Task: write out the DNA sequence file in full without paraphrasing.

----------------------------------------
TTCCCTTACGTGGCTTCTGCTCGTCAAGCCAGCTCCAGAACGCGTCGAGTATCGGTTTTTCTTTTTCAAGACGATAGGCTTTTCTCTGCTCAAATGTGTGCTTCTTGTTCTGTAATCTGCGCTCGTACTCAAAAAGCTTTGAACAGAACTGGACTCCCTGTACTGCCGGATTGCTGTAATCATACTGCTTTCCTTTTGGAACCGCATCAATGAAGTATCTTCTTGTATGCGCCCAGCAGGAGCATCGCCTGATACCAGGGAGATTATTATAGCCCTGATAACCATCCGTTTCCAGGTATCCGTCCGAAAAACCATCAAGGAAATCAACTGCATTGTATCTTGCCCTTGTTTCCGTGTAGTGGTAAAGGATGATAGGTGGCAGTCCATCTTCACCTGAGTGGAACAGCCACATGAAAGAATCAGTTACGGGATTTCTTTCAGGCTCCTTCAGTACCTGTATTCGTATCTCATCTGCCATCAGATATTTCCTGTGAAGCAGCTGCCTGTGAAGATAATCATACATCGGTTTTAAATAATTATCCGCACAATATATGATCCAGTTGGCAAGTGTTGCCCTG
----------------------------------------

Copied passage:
TTCCCTTACGTGGCTTCTGCTCGTCAAGCCAGCTCCAGAACGCGTCGAGTATCGGTTTTTCTTTTTCAAGACGATAGGCTTTTCTCTGCTCAAATGTGTGCTTCTTGTTCTGTAATCTGCGCTCGTACTCAAAAAGCTTTGAACAGAACTGGACTCCCTGTACTGCCGGATTGCTGTAATCATACTGCTTTCCTTTTGGAACCGCATCAATGAAGTATCTTCTTGTATGCGCCCAGCAGGAGCATCGCCTGATACCAGGGAGATTATTATAGCCCTGATAACCATCCGTTTCCAGGTATCCGTCCGAAAAACCATCAAGGAAATCAACTGCATTGTATCTTGCCCTTGTTTCCGTGTAGTGGTAAAGGATGATAGGTGGCAGTCCATCTTCACCTGAGTGGAACAGCCACATGAAAGAATCAGTTACGGGATTTCTTTCAGGCTCCTTCAGTACCTGTATTCGTATCTCATCTGCCATCAGATATTTCCTGTGAAGCAGCTGCCTGTGAAGATAATCATACATCGGTTTTAAATAATTATCCGCACAATATATGATCCAGTTGGCAAGTGTTGCCCTG